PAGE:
Minxin Pei, Tom and Margot Pritzker ’72 Professor of Government , Claremont McKenna College
May 25, 2017
When US President Donald Trump withdrew the United States from the Trans-Pacific Partnership (TPP) this past January, many observers saw that decision as a boon for China. East Asia countries can no longer count on US-supplied public goods to maintain peace and deliver prosperity, they will face some tough choices.
Robert Manning, Senior Fellow, Brent Scowcroft Center of Atlantic Council
May 15, 2017
If there ever was a time when Asian nations could ignore transatlantic affairs or when Europe could proceed without considering Asian developments, those days are long gone.
Chen Youjun, senior research fellow, Shanghai Institutes for Int'l Studies
Mar 20, 2017
While the Trump administration has announced withdrawal from TPP, in favor of bilateral economic cooperation and negotiation to protect US interests, it does not necessarily mean the US has given up its quest for dominancy in global trade rule-making. Meanwhile, other TPP signatories, including Japan, Australia, New Zealand and Canada, are not willing to let the deal fall by the wayside. That means the spirit of TPP lives on even if the agreement itself does not.
Sampson Oppedisano, Executive Assistant to the Dean, The Milano School of International Affairs, Management and Urban Policy
Feb 15, 2017
Donald Trump is a new type of political phenomena that has caught the world off guard. His unpredictability and lack of experience set the stage for a perfect storm of wild-card events that will almost certainly be an early theme during his presidency. While it is China’s decision how it reacts to Trump, tact and precision will be Beijing’s greatest defense in not only ensuring that relations with the U.S. do not deteriorate further, but in safeguarding key aspects of the current international system.
Colin Moreshead, Freelance Writer
Dec 07, 2016
Donald Trump's presidency could reset American presence in Asia and present China with unexpected military and economic opportunities in the region. China's leaders must prioritize their objectives to avoid alienating neighbors, but until Trump chooses his cabinet and interacts with its members, they have little idea of what to expect from the United States in the coming years.
Zhang Monan, Senior Fellow, China Center for International Economic Exchanges
Dec 20, 2016
Shelving the TPP could create opportunity to accelerate the FTAAP, working in line with high-standard trade rules, committing to new international trade rules and basing the FTAAP on the next trade mode.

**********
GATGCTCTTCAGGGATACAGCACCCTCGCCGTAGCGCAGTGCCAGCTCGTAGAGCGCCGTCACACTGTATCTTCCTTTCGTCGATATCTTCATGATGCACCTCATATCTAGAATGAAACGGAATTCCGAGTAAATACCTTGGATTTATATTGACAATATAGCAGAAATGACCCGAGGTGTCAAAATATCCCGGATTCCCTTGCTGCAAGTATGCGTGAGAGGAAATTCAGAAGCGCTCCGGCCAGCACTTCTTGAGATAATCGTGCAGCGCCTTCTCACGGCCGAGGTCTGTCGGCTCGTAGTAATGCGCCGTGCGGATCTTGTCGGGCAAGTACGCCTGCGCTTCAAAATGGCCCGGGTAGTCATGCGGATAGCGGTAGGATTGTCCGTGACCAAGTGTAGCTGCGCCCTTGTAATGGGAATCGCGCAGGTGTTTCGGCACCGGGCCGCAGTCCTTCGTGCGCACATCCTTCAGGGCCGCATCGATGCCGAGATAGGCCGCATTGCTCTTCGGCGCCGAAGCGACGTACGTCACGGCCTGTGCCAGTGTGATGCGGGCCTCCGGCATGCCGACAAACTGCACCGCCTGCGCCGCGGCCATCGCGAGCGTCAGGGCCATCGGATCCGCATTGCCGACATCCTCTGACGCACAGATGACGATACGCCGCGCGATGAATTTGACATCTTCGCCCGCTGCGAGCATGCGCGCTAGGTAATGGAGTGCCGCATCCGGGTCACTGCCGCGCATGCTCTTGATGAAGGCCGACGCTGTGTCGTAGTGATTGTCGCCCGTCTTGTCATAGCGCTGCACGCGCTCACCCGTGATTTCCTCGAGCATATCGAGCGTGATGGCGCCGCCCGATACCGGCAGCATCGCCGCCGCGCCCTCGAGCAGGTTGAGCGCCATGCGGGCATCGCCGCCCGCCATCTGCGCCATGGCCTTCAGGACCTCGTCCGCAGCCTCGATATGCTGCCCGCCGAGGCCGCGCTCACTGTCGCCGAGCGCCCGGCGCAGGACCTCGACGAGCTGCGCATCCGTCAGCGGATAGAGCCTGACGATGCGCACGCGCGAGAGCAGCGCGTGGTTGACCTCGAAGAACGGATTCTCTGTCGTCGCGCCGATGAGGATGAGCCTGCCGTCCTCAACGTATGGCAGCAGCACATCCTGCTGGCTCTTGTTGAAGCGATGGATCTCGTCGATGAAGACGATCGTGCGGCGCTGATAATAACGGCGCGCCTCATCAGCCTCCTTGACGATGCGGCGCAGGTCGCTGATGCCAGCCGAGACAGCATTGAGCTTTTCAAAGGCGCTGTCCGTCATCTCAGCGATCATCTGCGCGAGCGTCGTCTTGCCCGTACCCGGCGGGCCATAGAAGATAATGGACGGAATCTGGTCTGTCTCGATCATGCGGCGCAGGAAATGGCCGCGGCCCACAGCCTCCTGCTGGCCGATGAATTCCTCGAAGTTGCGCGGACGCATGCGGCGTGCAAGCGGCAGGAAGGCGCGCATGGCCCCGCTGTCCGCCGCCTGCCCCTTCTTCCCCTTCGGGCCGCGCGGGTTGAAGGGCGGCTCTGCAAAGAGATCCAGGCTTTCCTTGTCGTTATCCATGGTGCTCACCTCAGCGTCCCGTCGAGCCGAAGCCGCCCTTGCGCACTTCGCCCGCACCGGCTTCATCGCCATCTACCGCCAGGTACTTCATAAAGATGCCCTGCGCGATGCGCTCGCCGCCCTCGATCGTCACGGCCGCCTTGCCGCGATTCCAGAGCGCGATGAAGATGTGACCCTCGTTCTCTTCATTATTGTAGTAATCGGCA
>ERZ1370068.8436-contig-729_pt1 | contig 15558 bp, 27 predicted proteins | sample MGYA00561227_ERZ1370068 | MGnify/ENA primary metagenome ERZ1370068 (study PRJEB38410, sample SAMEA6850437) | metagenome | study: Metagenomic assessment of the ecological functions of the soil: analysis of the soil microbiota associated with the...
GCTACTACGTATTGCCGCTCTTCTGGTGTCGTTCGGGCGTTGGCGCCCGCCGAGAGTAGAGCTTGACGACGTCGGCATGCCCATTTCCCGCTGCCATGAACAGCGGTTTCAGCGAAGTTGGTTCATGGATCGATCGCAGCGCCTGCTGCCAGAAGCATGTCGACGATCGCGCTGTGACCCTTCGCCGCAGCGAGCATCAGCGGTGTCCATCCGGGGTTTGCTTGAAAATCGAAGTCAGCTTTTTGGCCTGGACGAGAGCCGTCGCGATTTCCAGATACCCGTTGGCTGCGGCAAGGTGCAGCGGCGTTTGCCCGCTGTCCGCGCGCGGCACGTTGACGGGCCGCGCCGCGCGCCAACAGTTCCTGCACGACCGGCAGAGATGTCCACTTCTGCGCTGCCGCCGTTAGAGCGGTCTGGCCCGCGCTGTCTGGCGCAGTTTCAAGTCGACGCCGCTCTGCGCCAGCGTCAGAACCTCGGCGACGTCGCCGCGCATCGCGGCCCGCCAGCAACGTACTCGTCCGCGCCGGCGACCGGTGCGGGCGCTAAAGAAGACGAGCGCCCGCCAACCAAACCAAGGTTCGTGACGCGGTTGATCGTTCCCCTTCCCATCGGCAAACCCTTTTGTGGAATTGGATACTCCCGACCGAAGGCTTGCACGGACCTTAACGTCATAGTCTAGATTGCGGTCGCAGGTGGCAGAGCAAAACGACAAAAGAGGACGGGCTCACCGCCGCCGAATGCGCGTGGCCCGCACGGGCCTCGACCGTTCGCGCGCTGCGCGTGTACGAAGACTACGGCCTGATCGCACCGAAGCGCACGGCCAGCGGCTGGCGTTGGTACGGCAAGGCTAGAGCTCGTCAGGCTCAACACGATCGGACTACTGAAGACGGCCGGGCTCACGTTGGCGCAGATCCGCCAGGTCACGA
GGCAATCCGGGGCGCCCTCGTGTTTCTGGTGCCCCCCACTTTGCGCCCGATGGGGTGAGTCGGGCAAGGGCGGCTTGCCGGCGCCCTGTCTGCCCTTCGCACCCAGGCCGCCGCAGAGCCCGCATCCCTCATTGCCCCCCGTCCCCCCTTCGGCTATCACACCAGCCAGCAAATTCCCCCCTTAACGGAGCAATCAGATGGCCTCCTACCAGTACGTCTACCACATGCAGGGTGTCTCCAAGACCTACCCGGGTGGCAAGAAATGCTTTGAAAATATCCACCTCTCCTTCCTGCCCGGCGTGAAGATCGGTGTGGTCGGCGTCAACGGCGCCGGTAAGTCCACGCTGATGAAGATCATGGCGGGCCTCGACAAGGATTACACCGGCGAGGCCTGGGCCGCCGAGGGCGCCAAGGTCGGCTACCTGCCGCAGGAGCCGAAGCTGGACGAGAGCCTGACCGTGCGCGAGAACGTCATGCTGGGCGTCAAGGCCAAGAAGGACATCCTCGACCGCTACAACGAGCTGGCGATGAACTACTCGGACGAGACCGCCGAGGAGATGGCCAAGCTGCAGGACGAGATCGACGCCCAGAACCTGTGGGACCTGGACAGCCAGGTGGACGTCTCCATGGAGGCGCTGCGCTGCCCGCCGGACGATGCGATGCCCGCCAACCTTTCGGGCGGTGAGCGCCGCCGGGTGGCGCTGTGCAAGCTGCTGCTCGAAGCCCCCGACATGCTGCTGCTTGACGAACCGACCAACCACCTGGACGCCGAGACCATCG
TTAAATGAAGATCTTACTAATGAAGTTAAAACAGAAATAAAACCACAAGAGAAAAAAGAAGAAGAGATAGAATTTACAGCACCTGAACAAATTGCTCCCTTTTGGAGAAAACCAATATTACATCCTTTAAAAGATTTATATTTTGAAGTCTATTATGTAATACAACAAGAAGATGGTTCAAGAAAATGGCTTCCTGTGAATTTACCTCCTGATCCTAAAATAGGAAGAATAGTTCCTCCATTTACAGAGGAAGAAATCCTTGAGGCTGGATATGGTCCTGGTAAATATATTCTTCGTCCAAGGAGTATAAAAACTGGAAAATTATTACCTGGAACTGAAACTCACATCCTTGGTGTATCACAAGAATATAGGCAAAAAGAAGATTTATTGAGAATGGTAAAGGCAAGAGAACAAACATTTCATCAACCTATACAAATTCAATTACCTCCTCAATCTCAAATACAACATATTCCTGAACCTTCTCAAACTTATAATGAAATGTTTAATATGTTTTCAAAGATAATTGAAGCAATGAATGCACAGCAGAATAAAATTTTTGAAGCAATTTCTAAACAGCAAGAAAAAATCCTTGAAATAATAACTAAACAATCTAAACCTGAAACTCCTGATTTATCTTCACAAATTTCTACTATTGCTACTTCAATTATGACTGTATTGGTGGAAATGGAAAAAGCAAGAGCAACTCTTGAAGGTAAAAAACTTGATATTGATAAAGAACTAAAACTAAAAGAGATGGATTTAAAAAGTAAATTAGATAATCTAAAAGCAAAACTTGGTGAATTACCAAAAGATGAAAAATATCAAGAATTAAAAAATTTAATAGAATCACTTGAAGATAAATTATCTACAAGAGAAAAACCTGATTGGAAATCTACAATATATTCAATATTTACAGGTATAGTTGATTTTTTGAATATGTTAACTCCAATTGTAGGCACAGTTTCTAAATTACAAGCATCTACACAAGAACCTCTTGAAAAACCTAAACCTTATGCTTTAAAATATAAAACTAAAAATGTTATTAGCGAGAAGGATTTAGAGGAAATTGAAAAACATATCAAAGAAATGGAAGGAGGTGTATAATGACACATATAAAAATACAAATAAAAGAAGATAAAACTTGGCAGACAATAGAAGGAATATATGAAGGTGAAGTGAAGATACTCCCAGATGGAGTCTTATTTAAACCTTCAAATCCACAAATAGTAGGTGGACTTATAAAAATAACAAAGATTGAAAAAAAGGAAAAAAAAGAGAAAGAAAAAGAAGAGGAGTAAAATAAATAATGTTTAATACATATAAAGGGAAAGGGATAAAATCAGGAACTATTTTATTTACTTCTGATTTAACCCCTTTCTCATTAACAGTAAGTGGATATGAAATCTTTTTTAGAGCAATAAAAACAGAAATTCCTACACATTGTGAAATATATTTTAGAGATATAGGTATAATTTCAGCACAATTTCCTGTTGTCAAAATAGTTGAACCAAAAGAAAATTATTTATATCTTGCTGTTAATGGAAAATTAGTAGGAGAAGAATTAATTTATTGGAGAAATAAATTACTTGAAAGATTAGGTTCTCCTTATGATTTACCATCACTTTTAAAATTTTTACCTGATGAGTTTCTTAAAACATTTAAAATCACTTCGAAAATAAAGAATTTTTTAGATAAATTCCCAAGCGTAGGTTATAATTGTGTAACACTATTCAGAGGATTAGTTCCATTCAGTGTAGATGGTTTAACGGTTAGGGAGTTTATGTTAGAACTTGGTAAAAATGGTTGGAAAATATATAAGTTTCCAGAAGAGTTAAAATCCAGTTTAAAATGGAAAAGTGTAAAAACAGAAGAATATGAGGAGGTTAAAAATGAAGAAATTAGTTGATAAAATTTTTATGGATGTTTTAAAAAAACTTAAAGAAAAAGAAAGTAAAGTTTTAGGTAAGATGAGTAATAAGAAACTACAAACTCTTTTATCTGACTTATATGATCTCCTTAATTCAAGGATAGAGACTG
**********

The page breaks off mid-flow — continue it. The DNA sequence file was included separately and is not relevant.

Doug Bandow, Senior Fellow, Cato Institute
Dec 14, 2016
President-elect Donald Trump’s attack on international trade, and especially his intention to withdraw from the Trans-Pacific Partnership (TPP), will allow the People’s Republic of China to seize the economic lead in Asia and prevent any goal of making America great again.
Wu Zhenglong, Senior Research Fellow, China Foundation for Int'l Studies
Dec 14, 2016
The loss of momentum for the Trans-Pacific Partners agreement has diminished the US’ standing as a global power, and taken the wind out of the sails of President Obama’s Pivot to Asia strategy. The result is a brighter prospect for a more regional partnership and China’s push to establish a Free Trade Area of the Asia-Pacific (FTAAP).
Beth Smits, PhD candidate, Paul H. Nitze School of Advanced International Studies (SAIS), Johns Hopkins University
Dec 13, 2016
As the president-elect makes bold statements and takes symbolic actions relevant to US-Sino relations, perhaps a bit of folklore suggests how to think about wise policy actions.
Joshua P. Meltzer, Senior Fellow, Brookings Institution
Nov 23, 2016
The U.S.-China relationship is complex and often fraught, but getting it right is possibly the most important economic and foreign policy task of any President. The pathway to a more advantageous U.S. economic relationship with China will not be easily forged, but it is vital to the American economy. As China’s President Xi Jinping told Trump recently, a cooperative U.S.-China relationship is the only pathway forward.